Ervatamia divaricata; Tabernaemontana divaricata

Pandacaqui (in the Philippines). Pinwheel flower. Crape jasmine. Native to India. 10 at P75. Beautifully shaped shrub which forms mounds that can be 2 m high. The branches tend to grow almost parallel to the ground, giving the shrub an attractive horizontal aspect. Its large shiny leaves are deep green and are 15 cm or more in length and about 5 cm wide. The waxy blossoms are white five-petal pinwheels which are borne profusely throughout the year. They have a gentle perfume which is best enjoyed in the evening – the heat vaporizes the scent during the day. Not particular about soil, the crape jasmine nevertheless responds well to the application of fertilizer. It should be pruned lightly to maintain its form. It grows in sun or partial shade and tends to be more compact in the sun. It should be watered during dry periods and requires good drainage. Propagated from seeds and cuttings. Once started, it grows fairly rapidly.

Ervatamia divaricata ‘Flore Pleno’

Butterfly gardenia. 1 large at P600; 3 small at P80. This cultivar has white, double flowers. It blooms frequently but not as profusely as the crape jasmine. The ‘Flore Pleno’ has the same cultural requirements as the crape jasmine. Both can be grown as potted plants as they respond well to pruning.

Erythrina crista-galli

Cockspur coral tree. My plant cost P1,000. A medium-sized tree (to 4 m) native to Brazil, the Erythrina has long drooping sprays of coral red flowers at branch ends, and trifoliate leaves with backward-pointing prickles along the stem. It bears flowers in waves throughout the year, and it is said to bloom best after a period of drought. All plant parts are poisonous. It likes the full sun and rich, well-drained soil. It should be pruned hard immediately after flowering to produce flowering stems for the following season. In some countries it develops galls, but these do not seem to harm the tree. More troublesome is a boring insect which enters at branch tips; the branch should be cut below the borer as soon as an infestation becomes visible. The Erythrina will eventually develop a gnarled trunk. It self-seeds freely, and is propagated easily from seeds, semi-hard wood cuttings and by marcotting.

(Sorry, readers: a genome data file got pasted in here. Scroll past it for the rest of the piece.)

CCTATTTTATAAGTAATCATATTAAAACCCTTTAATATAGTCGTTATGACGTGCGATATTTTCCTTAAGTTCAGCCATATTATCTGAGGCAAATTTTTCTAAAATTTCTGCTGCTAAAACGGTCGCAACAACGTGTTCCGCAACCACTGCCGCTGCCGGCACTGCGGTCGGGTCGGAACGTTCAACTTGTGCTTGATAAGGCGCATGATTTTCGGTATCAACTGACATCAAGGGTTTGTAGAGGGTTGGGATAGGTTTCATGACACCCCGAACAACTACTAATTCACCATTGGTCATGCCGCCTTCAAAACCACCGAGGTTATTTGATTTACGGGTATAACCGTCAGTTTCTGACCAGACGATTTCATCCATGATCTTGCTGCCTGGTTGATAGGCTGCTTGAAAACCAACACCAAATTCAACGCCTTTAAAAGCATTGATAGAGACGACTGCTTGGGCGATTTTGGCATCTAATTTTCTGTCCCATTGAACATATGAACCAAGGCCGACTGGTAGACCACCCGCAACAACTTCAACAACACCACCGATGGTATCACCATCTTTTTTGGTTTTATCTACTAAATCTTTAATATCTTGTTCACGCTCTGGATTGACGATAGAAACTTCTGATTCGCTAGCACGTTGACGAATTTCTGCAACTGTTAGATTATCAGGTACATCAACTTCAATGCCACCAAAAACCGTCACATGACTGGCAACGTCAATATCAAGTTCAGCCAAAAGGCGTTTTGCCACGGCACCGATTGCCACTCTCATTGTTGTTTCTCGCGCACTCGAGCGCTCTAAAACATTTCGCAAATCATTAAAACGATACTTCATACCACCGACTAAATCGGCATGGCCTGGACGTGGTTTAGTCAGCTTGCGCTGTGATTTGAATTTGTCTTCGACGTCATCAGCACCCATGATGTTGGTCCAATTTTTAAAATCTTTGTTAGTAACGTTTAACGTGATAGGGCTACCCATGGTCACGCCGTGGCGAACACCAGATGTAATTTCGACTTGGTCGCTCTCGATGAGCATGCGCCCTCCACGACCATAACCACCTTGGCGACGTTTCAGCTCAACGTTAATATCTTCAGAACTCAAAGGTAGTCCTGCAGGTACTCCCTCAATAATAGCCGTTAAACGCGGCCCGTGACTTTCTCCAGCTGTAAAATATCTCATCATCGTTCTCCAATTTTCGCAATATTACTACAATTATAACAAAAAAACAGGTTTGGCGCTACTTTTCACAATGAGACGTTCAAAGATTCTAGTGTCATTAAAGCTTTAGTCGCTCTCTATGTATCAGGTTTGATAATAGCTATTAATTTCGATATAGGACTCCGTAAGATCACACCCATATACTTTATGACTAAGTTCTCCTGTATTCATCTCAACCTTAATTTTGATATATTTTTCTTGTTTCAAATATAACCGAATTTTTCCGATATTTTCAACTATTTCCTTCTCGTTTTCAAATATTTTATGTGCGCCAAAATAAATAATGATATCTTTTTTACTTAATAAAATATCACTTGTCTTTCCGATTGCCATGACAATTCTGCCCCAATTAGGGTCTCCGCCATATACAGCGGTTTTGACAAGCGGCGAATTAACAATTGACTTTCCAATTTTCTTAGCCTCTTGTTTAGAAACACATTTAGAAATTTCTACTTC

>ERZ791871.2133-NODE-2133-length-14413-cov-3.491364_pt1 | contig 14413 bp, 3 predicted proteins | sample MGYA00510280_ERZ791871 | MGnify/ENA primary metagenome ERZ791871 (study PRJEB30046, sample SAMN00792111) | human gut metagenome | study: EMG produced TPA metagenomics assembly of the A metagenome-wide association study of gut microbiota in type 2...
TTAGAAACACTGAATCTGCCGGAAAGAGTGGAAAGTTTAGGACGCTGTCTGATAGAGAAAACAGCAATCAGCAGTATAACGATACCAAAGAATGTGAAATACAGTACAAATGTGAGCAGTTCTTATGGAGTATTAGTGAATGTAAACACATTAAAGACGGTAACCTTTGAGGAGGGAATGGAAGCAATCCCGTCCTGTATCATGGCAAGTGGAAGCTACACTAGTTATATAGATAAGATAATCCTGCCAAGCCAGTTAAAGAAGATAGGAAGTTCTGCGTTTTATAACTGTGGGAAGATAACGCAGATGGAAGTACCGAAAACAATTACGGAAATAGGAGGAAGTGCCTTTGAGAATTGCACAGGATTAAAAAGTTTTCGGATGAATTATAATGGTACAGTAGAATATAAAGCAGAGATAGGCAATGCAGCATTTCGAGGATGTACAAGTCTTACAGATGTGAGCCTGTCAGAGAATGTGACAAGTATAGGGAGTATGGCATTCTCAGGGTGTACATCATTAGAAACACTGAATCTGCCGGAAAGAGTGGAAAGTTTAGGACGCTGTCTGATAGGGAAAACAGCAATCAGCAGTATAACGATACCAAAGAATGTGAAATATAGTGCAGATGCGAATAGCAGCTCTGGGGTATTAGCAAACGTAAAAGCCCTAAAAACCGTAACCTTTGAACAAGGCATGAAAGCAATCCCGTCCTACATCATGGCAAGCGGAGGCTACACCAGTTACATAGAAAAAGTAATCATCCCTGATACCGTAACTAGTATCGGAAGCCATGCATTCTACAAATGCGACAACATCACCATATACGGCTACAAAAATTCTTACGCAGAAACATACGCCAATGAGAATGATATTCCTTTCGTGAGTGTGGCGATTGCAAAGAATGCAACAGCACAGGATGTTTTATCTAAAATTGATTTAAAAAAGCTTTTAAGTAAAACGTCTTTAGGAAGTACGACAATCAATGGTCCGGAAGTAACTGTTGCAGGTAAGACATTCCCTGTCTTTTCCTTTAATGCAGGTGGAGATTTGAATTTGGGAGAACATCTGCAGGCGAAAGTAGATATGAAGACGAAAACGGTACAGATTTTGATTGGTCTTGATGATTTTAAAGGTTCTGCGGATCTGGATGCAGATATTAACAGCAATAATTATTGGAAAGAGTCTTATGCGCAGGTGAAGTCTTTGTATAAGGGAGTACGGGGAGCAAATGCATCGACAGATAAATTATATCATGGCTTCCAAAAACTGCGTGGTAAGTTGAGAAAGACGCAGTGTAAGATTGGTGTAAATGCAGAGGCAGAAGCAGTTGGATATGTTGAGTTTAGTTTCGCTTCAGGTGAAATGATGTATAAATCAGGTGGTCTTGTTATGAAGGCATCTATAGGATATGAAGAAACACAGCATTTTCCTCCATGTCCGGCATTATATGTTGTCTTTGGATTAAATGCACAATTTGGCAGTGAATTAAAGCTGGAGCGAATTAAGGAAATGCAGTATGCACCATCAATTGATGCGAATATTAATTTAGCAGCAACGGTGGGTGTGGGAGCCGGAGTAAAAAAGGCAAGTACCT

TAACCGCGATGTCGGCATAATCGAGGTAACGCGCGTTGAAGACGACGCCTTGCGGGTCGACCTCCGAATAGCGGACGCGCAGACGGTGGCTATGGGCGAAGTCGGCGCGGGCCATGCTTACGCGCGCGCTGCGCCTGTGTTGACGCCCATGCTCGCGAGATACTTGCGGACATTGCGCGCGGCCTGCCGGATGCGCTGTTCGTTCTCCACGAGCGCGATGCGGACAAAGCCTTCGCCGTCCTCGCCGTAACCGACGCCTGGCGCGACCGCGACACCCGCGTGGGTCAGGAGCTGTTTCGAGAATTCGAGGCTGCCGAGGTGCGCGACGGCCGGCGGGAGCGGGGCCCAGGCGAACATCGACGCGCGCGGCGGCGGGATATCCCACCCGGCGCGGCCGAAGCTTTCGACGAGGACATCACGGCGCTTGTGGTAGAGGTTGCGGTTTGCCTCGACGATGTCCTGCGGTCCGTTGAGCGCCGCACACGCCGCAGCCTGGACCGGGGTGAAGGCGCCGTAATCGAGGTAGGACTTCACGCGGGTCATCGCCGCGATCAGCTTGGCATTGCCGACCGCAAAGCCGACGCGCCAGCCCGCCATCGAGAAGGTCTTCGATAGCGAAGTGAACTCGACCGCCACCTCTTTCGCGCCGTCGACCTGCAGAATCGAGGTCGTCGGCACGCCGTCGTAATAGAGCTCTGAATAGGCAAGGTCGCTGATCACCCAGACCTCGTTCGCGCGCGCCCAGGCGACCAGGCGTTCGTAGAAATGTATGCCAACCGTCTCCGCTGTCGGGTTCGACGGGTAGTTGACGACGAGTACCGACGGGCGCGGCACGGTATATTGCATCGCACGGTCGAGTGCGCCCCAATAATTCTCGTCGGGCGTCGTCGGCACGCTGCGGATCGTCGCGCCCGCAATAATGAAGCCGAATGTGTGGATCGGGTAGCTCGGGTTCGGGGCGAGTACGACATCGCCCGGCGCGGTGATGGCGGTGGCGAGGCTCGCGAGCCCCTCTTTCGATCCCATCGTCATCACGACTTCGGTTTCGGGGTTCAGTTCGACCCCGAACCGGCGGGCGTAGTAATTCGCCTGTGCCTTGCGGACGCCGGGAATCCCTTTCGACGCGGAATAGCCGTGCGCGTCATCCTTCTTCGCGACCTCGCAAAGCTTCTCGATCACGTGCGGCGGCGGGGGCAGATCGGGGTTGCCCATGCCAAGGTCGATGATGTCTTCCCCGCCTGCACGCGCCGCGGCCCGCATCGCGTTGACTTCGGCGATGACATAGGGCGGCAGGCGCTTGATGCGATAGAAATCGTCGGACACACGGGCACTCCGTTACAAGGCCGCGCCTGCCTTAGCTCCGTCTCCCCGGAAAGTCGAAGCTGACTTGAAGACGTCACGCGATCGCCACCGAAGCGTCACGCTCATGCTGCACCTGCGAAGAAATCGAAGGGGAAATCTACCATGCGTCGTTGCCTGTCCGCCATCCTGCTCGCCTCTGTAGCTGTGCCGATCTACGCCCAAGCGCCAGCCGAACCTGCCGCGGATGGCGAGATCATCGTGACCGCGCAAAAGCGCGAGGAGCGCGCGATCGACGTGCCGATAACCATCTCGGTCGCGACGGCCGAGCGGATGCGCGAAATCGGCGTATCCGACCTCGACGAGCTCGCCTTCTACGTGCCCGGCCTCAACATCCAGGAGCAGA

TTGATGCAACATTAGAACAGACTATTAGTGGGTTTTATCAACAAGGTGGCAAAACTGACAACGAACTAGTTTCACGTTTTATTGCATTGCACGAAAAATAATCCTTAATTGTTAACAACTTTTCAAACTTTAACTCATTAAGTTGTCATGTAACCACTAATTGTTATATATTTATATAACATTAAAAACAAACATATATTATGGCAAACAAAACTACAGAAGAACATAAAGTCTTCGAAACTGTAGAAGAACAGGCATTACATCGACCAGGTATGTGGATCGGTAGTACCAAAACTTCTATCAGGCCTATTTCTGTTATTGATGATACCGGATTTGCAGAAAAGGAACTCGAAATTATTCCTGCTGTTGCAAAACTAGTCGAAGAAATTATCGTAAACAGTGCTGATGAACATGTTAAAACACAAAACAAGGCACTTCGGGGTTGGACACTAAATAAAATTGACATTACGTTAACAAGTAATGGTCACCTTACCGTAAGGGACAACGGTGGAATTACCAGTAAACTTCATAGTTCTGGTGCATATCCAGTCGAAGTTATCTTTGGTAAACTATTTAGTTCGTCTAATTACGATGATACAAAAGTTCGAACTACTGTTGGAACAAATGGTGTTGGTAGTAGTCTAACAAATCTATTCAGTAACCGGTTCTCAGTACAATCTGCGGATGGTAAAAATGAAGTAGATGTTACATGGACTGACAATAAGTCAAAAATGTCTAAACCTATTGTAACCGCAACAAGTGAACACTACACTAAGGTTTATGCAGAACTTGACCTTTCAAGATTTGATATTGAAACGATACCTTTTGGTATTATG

Etlingera elatior

Torch ginger. Belonging to family of the Zingeberaceae and a native of tropical Asia, E. elatior is one of the most beautiful of flowering tropical plants. Growing from underground rhizomes, its tall leafstalks can reach a height of 4-5 m. The flower torches, rising to about 1 m, also emerge from the ground on long stalks. The most common form has bright red flowers; there is a form with pink flowers. The flower heads are eaten raw in Malaysia, before the bracts begin to open, as are the young shoots and fruits. The torch ginger likes full sun or light shade and rich, well drained soil, with plenty of water and protection from strong winds. It produces high yields of shoots with low levels of fertilizer. The Etlingera is a perennial and can be harvested continuously with low labour input.

Euphorbia milii

Euphorbia milii and hybrids. Euphorbia milii is a slow-growing evergreen succulent shrub which can attain a height of two feet. It has green leaves and either yellow, red or pink flowers. Various hybrids of the plant have been produced offering larger, different color bracts, whether yellow or pink. Brightly coloured bracts (modified leaves) resemble petals and give the crown of thorns its colourful appeal, while the true flowers of the plant are small and unobtrusive.

The plant has a high drought tolerance. It is also salt-tolerant. It can be propagated by cuttings. Some advise that the cutting should be allowed to dry for three to four days until the cut end has callused over. A dip in rooting compound containing a fungicide is also recommended before placing the cutting in a slightly moist, very well draining potting mix. I have not followed this advice where I live and manage to grow new plants from cuttings nonetheless.

The sap of this plant can be a skin irritant. The plant has thorns.

The Chinese grow E. millii as a plant of fortune. It is said that they believe that when the plant produces 8 flowers in an inflorescence, they will be lucky. The hybridization of E. millii started in Thailand and China around 1990. (Info obtained from internet sources.)

Evolvulus glomeratus ‘Blue Daze’

The ‘Blue Daze’ belongs to the morning glory family (Convolvulaceae). It is a ground cover with clear blue flowers on the tips of trailing stems, and attractive soft grey-green leaves. Flowering is usually prolific and showy, with the individual flowers lasting only one day and closing in the early evening hours as well as on overcast days. The ‘Blue Daze’ persists for many years in sunny locations, but it will also grow in light shade. Although it needs moist soil for best growth, over-watering can cause fungal problems. It is deep-rooted and, once established, it will tend to be somewhat drought tolerant, but it will die if it is kept too dry. As it is tolerant of salt, it can grow well in coastal gardens. The ‘Blue Daze’ is a moderate to heavy feeder. It is propagated from softwood stem cuttings or from seeds. Its stems take root where they touch the ground, and rooted stems can be separated from the main plant.

Excoecaria cochinchinensis

Chinese croton. Called Picara in the Philippines. I started out with 6 of these. According to Madulid, this is a native of China and Japan. It is a low-growing shrub (to 1 m) with arching stems. My plants have leaves that are variegated pale green and off-white on top and bright lacquer red underneath. Like other members of the Euphorbia family, the sap of the Chinese croton is poisonous. It prefers open, sunny places and rich soil, and requires constant watering. It is propagated from stem cuttings.